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I have a private webserver which runs under user 'nobody'. This webserver occasionally needs to access another server using SSH automatically. When this happens, I cannot be present to use a password.

Therefore, I created a file with permission 700 and assigned user nobody (chmod and chown) to it. However, when accessing that file using 'sudo -u nobody cat testfile', I still cannot access the file. I therefore assume I cannot create a rsa_id with correct permissions for the webserver to use.

Is it possible to create a file which can be used by the nobody user, to connect to SSH? If not, is it the next best thing to create a user specifically for the server with a home directory and then use that rsa_id?

PS: I'm on centos

Thanks for reading!

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    CentOS doesn't use the 'nobody' user for running httpd, but an apache user/group. So you wouldn't need to create a user or group, it's already there. What else have you changed?
    – jsbillings
    Jul 16 '20 at 12:35
  • It was like this when I got the server, therefore I have no idea how it was. Jul 16 '20 at 13:25
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I created a file with permission 700 and assigned user nobody (chmod and chown) to it. ... I still cannot access the file

You can't if it's in a directory that nobody cannot access.

Find out what user the web server actually runs under, it might not be nobody to begin with. Then create a distinct SSH key for it and it put it somewhere the webserver can read. The config directory might be a good candidate (/etc/apache or /etc/httpd or whatever it is in CentOS).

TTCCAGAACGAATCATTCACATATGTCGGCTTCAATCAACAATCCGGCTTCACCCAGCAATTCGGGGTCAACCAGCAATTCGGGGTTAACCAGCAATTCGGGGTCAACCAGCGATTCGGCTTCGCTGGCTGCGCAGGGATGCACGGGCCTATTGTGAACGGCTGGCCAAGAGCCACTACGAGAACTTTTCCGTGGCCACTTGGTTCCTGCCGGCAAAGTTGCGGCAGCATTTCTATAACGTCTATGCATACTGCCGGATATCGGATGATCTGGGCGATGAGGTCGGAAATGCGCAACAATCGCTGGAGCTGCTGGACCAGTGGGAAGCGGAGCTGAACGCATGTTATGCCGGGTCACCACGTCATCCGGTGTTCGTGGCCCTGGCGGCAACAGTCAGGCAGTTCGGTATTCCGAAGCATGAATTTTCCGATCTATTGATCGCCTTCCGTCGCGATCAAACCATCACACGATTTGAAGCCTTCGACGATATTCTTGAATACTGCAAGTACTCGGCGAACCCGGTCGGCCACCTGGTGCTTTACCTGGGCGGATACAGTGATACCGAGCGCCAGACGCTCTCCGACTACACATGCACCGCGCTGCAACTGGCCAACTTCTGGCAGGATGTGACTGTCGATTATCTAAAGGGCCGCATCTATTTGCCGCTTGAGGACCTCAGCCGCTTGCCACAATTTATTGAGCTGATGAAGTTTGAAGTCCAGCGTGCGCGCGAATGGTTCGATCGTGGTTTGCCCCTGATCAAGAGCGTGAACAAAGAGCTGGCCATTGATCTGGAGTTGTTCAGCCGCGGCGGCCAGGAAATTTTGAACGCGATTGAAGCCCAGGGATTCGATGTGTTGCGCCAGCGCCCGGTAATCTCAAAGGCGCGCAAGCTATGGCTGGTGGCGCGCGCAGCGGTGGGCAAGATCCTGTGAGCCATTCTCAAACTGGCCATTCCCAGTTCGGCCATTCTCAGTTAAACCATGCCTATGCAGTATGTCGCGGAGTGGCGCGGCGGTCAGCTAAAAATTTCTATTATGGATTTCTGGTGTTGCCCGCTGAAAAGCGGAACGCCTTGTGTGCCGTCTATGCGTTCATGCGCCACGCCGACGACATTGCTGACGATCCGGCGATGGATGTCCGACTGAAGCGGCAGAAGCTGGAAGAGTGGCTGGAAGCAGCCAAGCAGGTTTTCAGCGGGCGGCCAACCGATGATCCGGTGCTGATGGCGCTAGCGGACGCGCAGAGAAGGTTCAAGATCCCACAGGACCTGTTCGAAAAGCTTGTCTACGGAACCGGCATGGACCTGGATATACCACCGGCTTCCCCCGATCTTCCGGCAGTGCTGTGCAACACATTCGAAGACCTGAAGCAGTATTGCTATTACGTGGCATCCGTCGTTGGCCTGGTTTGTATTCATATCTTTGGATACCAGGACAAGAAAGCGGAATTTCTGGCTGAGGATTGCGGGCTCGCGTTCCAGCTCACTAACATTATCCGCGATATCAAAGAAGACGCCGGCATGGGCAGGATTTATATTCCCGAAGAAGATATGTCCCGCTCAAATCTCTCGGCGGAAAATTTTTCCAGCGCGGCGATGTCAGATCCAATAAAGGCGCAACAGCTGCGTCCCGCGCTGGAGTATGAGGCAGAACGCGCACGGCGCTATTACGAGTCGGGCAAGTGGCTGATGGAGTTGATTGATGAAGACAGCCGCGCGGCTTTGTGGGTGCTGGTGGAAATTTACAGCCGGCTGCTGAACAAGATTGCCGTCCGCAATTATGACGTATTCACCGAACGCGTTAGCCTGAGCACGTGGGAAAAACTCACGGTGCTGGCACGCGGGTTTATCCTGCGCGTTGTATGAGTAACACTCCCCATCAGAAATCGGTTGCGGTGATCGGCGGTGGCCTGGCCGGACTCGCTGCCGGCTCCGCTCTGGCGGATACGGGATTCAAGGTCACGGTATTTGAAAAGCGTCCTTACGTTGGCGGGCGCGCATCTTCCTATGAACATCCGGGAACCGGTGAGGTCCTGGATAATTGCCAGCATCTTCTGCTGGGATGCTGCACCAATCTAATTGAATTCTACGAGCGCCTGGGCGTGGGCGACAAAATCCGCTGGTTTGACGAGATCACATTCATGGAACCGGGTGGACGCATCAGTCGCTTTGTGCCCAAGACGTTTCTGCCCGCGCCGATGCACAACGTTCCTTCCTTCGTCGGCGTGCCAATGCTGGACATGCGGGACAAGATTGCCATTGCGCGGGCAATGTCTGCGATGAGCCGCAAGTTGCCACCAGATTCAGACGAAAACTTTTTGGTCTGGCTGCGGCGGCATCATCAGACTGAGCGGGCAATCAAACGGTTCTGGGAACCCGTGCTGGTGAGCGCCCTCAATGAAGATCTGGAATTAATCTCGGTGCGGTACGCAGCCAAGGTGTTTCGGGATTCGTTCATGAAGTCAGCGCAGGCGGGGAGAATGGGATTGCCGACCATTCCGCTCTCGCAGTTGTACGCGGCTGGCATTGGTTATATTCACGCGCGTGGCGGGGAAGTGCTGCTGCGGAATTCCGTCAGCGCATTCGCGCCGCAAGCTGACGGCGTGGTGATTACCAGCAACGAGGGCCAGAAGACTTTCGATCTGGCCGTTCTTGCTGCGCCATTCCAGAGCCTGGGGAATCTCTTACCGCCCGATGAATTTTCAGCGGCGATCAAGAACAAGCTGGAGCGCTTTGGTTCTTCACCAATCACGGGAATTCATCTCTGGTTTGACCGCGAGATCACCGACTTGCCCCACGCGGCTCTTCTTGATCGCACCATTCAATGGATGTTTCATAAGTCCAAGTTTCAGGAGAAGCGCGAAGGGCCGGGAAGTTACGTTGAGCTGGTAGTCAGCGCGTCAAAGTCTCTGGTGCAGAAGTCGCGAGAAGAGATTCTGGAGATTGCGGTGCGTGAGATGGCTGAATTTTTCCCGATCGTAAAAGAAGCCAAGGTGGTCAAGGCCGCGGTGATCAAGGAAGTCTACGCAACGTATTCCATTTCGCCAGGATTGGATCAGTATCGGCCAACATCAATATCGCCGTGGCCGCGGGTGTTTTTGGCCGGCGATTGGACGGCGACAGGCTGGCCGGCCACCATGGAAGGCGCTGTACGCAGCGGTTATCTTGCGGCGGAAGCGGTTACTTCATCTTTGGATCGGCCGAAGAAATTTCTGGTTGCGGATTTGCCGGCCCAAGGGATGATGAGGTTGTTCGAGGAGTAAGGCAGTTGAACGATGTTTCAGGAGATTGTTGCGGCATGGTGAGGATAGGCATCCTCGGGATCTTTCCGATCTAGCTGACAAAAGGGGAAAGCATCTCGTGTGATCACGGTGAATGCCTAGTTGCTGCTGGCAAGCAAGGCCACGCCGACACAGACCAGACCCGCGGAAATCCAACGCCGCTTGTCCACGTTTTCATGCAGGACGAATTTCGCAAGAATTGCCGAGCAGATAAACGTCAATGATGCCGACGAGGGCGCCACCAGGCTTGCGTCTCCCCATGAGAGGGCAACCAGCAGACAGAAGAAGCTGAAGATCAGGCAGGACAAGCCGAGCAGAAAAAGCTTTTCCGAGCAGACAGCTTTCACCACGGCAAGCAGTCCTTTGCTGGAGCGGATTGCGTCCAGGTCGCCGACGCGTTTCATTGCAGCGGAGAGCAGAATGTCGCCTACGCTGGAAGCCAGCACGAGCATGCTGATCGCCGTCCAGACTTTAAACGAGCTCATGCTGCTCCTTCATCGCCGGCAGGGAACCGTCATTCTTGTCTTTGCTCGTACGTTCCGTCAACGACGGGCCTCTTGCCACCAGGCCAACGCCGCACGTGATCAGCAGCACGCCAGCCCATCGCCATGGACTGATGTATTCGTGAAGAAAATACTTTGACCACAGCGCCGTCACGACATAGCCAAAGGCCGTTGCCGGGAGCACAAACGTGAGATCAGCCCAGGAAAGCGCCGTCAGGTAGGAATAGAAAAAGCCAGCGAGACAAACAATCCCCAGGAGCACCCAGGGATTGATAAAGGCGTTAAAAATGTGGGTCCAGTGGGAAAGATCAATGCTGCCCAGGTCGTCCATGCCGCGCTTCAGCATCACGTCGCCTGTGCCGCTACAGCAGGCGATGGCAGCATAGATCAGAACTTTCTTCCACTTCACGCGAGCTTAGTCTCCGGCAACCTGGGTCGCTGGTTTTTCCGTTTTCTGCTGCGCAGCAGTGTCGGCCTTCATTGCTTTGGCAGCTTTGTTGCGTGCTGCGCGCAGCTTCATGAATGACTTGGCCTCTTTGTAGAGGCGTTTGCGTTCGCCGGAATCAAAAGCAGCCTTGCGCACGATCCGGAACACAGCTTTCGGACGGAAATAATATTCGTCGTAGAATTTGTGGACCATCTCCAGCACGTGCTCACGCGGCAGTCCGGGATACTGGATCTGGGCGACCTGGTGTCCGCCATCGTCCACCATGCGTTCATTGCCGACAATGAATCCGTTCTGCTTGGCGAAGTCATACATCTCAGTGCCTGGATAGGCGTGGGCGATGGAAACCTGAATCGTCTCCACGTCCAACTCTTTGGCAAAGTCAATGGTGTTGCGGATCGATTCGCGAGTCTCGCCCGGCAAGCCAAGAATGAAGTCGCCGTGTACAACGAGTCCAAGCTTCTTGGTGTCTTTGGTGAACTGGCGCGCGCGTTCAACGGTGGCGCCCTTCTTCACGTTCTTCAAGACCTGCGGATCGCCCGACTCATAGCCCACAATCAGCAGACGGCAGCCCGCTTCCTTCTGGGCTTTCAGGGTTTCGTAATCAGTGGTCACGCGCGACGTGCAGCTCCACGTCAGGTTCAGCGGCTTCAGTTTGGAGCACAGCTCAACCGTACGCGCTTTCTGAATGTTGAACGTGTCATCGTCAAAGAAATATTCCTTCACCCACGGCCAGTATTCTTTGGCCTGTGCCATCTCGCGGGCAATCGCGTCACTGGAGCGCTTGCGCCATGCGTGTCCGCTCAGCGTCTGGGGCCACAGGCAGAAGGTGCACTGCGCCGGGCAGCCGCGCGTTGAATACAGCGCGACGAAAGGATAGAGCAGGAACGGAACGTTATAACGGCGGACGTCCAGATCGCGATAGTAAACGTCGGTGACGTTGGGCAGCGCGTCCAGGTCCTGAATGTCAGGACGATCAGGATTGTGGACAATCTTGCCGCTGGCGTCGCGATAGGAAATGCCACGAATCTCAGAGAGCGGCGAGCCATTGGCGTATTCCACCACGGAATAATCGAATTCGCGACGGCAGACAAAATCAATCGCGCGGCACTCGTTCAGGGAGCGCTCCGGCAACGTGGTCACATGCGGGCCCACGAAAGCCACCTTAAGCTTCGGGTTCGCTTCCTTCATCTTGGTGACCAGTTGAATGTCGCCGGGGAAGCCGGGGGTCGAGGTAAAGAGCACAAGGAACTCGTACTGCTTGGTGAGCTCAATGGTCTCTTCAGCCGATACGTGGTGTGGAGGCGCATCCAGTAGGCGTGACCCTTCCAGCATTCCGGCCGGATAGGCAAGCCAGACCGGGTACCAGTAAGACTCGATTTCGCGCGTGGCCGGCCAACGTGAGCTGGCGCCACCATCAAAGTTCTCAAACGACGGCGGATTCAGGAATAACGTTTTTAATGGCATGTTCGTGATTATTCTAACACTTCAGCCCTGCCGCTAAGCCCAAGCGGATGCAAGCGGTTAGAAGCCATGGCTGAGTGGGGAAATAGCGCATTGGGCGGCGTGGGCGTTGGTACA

Then note that unless the scripts on your webserver run under distinct users, you probably can't limit the access to that SSH key to just one script, but anything that runs in the webserver can use it.

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  • "You can't if it's in a directory that nobody cannot access." - Didn't know this. Thanks, that'll help! I will try out your suggestion! Jul 16 '20 at 13:26
  • This works, thank you very much! Jul 16 '20 at 13:45
  • @CookieAndPizza, yes, that's how it works in Unix-like systems. So you can stop anyone outside your group from reading any of your files with just chmod o-rwx ~. At least at some point, Windows NT permission systems did allow for a situation where you could access /foo/bar/third, but not e.g. /foo itself. I don't know if anyone uses it, it feels just weird...
    – ilkkachu
    Jul 16 '20 at 15:13

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